Downsizing and driver behavior among near-term solutions

  • 22-Apr-2009 02:17 EDT

Uwe Grebe, Executive Director, Advanced Engineering, General Motors Powertrain, said during the “Near Term Powertrain Solutions” panel session at the SAE 2009 World Congress that “agreeing on one set of standards and having the entire industry jointly pursuing one standard is I think a great opportunity to concentrate the resources in the right way.”

With an eye toward near-term powertrain solutions, the attendees at Tuesday’s opening AVL Technology Leadership Theater session could all agree that despite the multitude of options on the powertrain horizon, there is still significant potential for further improvement with the conventional engine and transmission.

Downsizing was the technology that received the most attention among panelists as a way to quickly improve fuel economy.

Dan Kapp, Director-Powertrain Research and Advanced Engineering, Ford Motor Co., discussed the company’s use of EcoBoost technology and its ability to offer significant improvements to a multitude of customers in a short time frame without considerable cost.

“By far the cornerstone of our sustainability strategy through the near and mid-term is EcoBoost engine technology,” Kapp said. “As we then look into the mid-term, given the opportunity to freshen vehicle platforms, we focus a great deal on weight reduction and then with weight reduction we have the synergy of yet another iteration of engine downsizing taking advantage of the EcoBoost technology.”

Roger J. Wood, Executive Vice President, BorgWarner Inc., President, BorgWarner Turbo & Emissions Systems, concurred with Kapp’s remarks about engine downsizing as a way to achieve reduced emissions and improved fuel economy and cited statistics showing four-cylinder engines accounting for 70% of the incremental growth globally over the next five years.

“We feel this trend will continue as technologies are available to allow smaller, more energy efficient engines to be installed in vehicles without sacrificing performance,” Wood said.

One challenge related to downsizing that will have to be overcome is North American customers’ tendency to strictly focus on the numbers of cylinders, displacement, and horsepower.

“We’re going to have to challenge that perception in our approach to marketing,” Kapp said.  “The best way we’ve overcome that is to put people in the vehicles and drive the technologies side by side, and when the V6 boosted engine is running past the large V8 engine, you quickly get past that.”

“Numbers are good to talk about, but feeling the elasticity of the vehicle, feeling what the acceleration is when we use boosting systems is what will really make this technology happen as a reality,” said Uwe Grebe, Executive Director, Advanced Engineering, General Motors Powertrain." In the European market, the diesel has not taken a market share of much over 50% because of the fuel economy only, it’s achieving this market share because it’s fun to drive. This is what in the end will convince customers to accept these technologies.”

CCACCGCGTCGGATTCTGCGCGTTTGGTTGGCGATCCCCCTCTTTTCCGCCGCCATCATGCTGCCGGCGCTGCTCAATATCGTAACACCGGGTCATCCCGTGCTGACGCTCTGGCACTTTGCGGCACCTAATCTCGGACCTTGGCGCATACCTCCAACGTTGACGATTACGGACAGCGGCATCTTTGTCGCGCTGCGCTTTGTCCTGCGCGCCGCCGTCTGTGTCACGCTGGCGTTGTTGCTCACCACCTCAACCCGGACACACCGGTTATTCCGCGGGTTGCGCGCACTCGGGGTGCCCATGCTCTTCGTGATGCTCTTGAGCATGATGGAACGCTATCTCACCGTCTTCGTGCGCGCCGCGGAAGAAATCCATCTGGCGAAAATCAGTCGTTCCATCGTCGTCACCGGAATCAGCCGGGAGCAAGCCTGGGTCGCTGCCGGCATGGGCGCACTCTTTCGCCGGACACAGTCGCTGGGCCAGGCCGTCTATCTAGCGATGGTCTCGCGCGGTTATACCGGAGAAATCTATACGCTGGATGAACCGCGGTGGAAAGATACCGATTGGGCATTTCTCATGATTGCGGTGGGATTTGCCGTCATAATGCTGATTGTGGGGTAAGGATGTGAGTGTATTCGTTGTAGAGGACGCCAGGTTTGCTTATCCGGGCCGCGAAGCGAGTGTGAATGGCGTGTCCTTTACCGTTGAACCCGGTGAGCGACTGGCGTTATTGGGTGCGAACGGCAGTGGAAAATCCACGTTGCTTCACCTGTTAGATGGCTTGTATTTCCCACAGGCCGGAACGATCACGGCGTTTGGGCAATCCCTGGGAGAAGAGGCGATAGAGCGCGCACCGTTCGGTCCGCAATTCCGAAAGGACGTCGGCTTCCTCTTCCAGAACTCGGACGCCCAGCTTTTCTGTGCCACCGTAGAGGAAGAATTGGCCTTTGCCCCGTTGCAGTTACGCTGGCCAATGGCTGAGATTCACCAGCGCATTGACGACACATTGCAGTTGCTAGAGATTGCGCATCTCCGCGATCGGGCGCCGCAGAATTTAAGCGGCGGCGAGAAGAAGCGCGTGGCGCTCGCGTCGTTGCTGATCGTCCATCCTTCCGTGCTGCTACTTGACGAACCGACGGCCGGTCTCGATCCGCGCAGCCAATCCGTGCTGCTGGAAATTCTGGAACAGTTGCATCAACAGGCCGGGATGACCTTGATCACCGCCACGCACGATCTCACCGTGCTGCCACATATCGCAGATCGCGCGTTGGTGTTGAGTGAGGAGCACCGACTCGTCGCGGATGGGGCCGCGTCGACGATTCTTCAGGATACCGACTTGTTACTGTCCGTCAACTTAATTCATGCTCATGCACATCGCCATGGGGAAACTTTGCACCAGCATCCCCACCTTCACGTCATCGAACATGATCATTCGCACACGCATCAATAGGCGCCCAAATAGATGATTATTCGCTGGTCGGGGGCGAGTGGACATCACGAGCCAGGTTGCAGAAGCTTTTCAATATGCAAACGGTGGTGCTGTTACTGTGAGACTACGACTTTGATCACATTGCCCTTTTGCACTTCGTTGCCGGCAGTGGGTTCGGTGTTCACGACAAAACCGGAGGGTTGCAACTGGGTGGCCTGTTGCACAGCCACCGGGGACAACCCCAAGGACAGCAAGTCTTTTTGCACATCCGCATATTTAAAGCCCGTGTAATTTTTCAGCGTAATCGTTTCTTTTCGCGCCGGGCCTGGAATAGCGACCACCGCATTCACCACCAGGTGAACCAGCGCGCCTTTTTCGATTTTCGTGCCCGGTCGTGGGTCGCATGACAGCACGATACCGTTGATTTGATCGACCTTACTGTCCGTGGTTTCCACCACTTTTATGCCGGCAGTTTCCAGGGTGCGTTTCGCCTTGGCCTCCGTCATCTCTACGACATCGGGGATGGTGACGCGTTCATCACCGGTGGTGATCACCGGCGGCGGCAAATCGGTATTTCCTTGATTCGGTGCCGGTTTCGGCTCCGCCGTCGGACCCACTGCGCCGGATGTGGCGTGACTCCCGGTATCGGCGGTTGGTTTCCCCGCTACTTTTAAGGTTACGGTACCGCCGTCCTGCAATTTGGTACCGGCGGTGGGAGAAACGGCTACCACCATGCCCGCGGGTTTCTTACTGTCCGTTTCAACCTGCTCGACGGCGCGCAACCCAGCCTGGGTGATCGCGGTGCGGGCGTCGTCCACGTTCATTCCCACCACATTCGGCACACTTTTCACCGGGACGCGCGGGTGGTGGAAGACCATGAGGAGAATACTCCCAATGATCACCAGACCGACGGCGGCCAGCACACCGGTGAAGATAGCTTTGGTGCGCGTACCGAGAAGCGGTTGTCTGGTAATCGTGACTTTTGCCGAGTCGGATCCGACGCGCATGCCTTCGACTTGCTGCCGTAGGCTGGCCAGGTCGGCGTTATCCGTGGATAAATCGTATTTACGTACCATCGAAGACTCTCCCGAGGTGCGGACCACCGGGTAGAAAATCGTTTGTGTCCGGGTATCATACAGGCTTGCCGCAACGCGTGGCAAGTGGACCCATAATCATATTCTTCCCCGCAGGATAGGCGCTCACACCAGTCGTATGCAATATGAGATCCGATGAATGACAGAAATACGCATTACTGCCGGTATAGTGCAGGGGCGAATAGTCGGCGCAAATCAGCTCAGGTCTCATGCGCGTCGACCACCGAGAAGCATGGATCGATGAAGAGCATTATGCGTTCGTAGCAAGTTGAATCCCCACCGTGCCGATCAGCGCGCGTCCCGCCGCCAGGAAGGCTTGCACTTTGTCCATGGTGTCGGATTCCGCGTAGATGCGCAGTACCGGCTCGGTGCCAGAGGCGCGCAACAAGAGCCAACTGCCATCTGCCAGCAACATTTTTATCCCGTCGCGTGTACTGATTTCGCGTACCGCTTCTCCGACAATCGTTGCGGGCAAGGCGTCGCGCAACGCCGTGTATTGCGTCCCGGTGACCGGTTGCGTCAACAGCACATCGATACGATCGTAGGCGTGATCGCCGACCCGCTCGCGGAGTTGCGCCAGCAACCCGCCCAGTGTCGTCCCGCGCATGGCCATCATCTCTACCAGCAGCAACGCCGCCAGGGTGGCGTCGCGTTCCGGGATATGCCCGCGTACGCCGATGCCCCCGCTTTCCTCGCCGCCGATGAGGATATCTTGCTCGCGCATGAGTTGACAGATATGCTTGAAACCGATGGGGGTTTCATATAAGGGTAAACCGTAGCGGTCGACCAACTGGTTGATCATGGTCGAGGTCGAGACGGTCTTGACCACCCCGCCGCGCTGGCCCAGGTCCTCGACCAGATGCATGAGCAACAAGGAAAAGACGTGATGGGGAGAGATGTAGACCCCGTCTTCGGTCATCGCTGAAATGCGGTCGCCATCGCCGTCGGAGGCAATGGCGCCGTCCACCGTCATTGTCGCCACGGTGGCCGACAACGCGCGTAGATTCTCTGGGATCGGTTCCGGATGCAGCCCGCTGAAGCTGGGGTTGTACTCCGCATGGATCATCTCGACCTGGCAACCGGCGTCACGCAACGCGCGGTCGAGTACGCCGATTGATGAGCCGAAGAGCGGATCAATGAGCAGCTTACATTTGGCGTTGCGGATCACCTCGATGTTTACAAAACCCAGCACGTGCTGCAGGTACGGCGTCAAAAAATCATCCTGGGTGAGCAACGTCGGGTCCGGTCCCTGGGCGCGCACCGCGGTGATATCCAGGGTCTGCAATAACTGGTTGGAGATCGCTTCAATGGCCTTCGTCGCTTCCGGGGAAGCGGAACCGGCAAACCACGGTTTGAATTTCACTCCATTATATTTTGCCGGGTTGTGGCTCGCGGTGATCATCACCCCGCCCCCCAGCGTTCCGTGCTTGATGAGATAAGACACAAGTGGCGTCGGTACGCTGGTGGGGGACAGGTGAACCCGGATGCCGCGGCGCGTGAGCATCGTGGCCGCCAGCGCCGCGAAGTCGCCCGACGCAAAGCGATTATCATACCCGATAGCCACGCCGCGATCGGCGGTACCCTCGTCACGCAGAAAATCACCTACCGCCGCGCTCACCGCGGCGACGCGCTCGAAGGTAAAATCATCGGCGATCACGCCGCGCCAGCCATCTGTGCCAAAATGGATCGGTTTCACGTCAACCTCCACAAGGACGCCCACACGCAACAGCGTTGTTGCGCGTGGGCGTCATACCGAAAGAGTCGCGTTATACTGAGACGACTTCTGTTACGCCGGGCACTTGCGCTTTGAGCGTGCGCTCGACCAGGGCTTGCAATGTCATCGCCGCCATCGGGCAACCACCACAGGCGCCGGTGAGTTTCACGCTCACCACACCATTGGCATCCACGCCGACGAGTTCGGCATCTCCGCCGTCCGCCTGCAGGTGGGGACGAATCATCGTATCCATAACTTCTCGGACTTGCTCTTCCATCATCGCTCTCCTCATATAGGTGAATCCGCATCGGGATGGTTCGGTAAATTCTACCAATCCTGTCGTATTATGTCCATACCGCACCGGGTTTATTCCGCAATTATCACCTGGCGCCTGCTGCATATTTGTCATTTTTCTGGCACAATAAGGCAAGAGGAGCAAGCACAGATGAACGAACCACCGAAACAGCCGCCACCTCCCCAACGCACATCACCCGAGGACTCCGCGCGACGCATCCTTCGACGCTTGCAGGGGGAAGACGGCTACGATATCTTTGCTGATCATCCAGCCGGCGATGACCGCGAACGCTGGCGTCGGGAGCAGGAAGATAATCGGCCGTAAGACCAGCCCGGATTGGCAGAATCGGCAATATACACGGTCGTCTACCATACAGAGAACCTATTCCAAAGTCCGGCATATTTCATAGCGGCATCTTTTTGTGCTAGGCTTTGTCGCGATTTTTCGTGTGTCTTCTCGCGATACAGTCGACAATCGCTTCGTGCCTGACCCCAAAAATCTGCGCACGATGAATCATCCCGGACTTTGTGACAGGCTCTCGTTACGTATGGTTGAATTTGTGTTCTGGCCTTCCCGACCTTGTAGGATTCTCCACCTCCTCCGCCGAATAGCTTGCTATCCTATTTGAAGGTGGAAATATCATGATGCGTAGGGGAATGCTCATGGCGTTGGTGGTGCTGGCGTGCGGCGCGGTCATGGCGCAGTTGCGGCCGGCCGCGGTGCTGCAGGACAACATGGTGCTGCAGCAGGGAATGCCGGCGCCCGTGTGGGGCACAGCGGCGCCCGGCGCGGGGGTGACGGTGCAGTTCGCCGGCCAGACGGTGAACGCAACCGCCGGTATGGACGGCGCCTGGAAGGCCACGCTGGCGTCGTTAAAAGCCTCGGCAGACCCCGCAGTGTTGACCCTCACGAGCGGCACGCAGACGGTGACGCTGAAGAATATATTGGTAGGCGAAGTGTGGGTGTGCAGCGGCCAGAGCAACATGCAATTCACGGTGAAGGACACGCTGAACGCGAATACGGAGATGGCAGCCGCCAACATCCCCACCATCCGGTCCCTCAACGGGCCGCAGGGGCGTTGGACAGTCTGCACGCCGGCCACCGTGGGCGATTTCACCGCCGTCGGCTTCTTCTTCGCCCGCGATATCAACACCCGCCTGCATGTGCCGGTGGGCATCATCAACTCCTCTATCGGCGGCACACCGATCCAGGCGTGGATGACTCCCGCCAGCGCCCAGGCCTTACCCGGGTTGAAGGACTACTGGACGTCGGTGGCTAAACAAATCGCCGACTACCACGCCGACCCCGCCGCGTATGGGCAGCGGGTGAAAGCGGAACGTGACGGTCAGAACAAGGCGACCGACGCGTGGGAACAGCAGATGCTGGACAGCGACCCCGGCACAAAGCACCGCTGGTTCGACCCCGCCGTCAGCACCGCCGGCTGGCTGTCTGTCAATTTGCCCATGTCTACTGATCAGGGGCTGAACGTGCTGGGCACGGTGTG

Despite this downsizing, one number panelists forecast to climb in the future is the number of speeds soon to be available in automatic transmissions.

“Three, four, and five speeds are being replaced with six, seven, and eight speed traditional automatic transmissions,” BorgWarner’s Wood said. Kapp also referenced the belief that Ford is expected to offer only six-speed transmissions by the year 2012.

Methods for achieving fuel economy and emissions improvements were not limited to changes being made to engines. Minoru Shinohara, Senior Vice President of the Technology Development Division of Nissan Motor Co., discussed several technologies under development providing ways to help consumers drive more efficiently.

Solutions such as Nissan’s Dynamic Route Guidance system, deployed initially in Yokohama, Japan, have helped achieve a 17% reduction in CO2 emissions and a 20% reduction in driving time.

“We can reduce CO2 very impressively by changing drivers’ behavior,” Shinohara said. “We need to make every effort, not just on vehicle technologies, on changing drivers’ behavior and traffic or mobility society improvements.”

GM’s Grebe said the highest impact that can be made on greenhouse gas emissions using conventional engine technology can be achieved with the use of alternative fuels. By using ethanol in the combustion engine, he stated a 70 to 96% reduction of greenhouse gas can be achieved.

“When we combine spark-ignited engines with ethanol, there are a lot of synergistic benefits such as the high octane rating of the fuel helps us to increase compression ratio or boost level in the engines,” Grebe said. “Of course, we need to work on next-generation ethanol, ethanol that is not derived from grain but utilizes wood waste, municipal waste, all kind of carbon carrying material in order to convert this into fuels.”

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